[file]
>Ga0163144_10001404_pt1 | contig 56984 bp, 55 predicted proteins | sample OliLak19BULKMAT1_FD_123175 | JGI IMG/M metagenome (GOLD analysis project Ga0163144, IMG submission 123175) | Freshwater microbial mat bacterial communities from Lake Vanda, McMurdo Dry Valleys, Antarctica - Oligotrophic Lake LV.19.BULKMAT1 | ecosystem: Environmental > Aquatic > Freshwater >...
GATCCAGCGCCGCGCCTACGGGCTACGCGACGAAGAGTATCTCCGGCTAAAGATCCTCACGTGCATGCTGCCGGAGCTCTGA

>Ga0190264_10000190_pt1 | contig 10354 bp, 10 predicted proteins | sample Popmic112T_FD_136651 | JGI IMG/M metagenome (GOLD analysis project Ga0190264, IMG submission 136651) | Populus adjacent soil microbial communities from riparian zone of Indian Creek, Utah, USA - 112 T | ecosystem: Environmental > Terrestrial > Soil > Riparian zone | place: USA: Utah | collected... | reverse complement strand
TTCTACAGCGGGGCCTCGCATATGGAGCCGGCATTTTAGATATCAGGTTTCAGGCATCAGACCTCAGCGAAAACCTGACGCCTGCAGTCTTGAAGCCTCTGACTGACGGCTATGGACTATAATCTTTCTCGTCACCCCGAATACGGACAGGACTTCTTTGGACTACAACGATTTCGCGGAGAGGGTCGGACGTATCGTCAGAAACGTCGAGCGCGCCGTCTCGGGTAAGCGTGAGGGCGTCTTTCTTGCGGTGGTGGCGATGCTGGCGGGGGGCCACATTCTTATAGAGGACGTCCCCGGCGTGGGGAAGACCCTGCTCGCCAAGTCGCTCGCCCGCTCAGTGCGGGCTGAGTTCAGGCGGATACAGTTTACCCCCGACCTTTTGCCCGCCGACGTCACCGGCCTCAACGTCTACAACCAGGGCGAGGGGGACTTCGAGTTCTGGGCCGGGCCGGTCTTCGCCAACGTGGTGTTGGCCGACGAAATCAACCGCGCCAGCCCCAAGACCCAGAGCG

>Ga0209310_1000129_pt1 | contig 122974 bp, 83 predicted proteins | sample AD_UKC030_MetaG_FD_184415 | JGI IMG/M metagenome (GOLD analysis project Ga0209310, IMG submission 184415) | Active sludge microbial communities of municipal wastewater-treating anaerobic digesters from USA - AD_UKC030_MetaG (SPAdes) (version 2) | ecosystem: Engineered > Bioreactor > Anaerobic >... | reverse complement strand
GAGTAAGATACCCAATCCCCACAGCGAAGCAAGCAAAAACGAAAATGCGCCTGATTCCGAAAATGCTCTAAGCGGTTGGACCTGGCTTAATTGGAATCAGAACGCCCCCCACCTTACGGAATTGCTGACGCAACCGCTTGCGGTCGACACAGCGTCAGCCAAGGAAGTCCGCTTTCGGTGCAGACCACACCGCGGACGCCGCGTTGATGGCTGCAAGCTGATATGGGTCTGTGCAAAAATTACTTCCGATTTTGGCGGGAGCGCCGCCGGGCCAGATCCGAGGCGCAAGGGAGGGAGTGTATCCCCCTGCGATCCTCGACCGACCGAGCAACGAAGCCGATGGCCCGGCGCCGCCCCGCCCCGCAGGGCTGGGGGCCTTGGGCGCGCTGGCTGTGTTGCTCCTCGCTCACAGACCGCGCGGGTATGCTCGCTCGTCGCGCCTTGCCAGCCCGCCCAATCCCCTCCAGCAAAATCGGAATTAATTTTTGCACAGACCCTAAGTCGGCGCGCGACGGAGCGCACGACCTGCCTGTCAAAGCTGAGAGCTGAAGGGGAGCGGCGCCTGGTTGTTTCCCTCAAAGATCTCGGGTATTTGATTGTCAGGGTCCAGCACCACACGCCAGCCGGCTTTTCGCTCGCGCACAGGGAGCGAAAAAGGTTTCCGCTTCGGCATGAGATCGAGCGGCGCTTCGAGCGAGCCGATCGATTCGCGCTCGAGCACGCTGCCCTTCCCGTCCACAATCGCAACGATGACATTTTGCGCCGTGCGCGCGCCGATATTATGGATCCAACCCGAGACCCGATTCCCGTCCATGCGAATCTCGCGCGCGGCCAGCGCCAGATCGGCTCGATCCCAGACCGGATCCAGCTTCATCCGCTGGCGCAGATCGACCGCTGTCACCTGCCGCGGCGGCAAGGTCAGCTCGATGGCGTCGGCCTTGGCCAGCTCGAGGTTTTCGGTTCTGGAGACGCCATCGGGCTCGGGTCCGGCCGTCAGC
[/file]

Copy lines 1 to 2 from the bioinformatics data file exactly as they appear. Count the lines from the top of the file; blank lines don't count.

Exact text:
>Ga0163144_10001404_pt1 | contig 56984 bp, 55 predicted proteins | sample OliLak19BULKMAT1_FD_123175 | JGI IMG/M metagenome (GOLD analysis project Ga0163144, IMG submission 123175) | Freshwater microbial mat bacterial communities from Lake Vanda, McMurdo Dry Valleys, Antarctica - Oligotrophic Lake LV.19.BULKMAT1 | ecosystem: Environmental > Aquatic > Freshwater >...
GATCCAGCGCCGCGCCTACGGGCTACGCGACGAAGAGTATCTCCGGCTAAAGATCCTCACGTGCATGCTGCCGGAGCTCTGA